ISPP Support for Scholars Under Threat
ISPP established a committee to monitor and coordinate ISPP actions to support members whose academic freedom is under threat. If you want to participate, please contact the Central Office via e-mail.
ISPP's Scholars Under Threat Fund
If you enjoy academic freedom and the chance to do the research you think is important, please support your colleagues whose academic freedom is in jeopardy.
To provide financial support for these colleagues, ISPP has established the Scholars under Threat Fund. The funds have been collected through a donation drive among ISPP membership and matched funding from ISPP. Several sister organizations generously offered support by sharing the ISPP call for donations among their membership.
Donations made to ISPP ‘s Scholars Under Threat Fund are currently used to help support academic scholars in Turkey who have been impacted by the recent actions of the country's government (see below for more information).
Consider some of the expenses that your contribution can cover:
If you wish to donate, please click here. ISPP Members, please log in on the first tab. Non-members, please use the "create an account" tab to enable us to process your donation.
ISPP's Executive Committee has designated the Scholars Under Threat Committee to determine the distribution of funds collected specifically for this purpose.
ISPP is a 501(c3) charitable organization, and all donations are tax-deductible for people filing income tax in the U.S.
Applications for ISPP’s Scholars Under Threat Funds Now Being Accepted
Donations made to ISPP‘s Scholars Under Threat Fund are currently used to help support academic scholars in Turkey who have been impacted by the recent actions of the country's government.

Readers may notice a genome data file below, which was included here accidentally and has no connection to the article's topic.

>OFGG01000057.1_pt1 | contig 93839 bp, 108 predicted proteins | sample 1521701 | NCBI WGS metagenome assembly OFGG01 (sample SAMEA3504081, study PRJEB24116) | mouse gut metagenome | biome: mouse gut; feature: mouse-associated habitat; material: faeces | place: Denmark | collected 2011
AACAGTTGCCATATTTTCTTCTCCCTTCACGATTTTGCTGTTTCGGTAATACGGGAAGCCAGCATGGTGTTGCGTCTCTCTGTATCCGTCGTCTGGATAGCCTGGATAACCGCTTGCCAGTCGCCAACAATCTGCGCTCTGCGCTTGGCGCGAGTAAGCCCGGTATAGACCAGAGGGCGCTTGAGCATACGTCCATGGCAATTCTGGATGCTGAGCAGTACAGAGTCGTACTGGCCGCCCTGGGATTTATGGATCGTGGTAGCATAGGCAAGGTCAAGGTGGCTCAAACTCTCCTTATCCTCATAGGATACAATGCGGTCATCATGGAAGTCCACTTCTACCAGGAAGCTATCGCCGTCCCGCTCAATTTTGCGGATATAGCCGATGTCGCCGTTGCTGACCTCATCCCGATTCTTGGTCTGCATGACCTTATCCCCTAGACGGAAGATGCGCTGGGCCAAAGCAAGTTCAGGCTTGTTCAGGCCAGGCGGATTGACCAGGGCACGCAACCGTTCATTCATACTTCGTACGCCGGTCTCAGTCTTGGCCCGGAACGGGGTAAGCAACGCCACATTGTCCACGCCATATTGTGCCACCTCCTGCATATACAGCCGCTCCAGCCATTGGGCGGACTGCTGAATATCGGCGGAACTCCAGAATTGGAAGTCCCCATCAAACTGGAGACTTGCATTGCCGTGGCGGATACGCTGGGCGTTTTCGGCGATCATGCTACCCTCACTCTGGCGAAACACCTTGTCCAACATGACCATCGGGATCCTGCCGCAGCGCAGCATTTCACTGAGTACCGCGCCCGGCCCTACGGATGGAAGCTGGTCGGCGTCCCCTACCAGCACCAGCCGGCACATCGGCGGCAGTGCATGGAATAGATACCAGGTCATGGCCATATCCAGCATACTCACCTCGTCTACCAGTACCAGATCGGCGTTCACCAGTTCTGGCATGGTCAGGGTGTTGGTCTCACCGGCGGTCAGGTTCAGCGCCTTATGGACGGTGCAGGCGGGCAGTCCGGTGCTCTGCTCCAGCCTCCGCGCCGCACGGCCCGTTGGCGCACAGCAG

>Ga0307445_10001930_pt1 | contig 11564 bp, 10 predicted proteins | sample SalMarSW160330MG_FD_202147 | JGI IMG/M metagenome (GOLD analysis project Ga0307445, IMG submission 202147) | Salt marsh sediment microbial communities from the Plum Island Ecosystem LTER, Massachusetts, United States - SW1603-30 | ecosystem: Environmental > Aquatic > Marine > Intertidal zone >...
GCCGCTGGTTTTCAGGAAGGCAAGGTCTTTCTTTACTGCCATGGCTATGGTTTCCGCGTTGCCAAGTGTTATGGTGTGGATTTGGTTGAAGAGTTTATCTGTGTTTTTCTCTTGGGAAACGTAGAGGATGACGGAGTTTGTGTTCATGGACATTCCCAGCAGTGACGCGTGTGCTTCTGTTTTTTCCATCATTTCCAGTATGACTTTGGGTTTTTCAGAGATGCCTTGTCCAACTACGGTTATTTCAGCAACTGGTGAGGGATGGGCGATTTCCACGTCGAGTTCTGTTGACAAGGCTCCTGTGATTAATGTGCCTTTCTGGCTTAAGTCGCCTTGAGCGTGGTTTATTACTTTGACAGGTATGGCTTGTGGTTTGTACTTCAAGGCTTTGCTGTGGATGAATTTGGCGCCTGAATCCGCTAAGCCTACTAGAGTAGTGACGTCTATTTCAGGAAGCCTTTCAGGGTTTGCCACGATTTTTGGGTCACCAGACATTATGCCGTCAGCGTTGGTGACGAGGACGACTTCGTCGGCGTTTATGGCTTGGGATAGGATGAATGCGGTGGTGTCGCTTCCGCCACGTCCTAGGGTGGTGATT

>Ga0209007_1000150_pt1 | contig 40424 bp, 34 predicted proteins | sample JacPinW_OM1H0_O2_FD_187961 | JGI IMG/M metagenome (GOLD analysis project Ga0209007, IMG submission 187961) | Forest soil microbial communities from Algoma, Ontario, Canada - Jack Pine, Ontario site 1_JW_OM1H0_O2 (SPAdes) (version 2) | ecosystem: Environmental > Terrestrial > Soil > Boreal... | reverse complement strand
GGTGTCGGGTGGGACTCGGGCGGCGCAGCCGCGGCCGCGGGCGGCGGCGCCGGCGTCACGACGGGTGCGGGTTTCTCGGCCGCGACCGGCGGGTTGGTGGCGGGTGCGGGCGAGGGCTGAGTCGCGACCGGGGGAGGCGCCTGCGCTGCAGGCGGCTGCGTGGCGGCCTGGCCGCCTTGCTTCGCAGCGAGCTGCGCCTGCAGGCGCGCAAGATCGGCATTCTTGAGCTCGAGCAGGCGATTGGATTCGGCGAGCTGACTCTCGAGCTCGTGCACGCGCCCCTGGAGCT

It is possible to request funds for immediate emergency support for personal living needs. The funds may also be used to cover research costs to conduct research in Turkey, covering travel and living expenses to visit colleagues and universities outside Turkey to collaborate for research, and to organize for foreign scholars to travel to Turkey to conduct joint research to support applicant’s scholar activities (foreign scholars are expected to have their own research funds, but additional funds can be sought to keep local scholars research active or for capacity building). Applications from prior recipients are welcome.
CURRENTLY APPLICATIONS FOR EMERGENCY RELIEF ARE GIVEN PRIORITY.
Funding applications are capped at $1,000 USD for emergency relief.
Changes in funding priorities will be announced here.
ISPP's Executive Committee has designated the Scholars Under Threat Committee to assess applications and make the funding decisions. All applications will be kept confidential.
Please click here for the application form.
Please return the application form to the ISPP Central Office.
Call for the New Twinning Program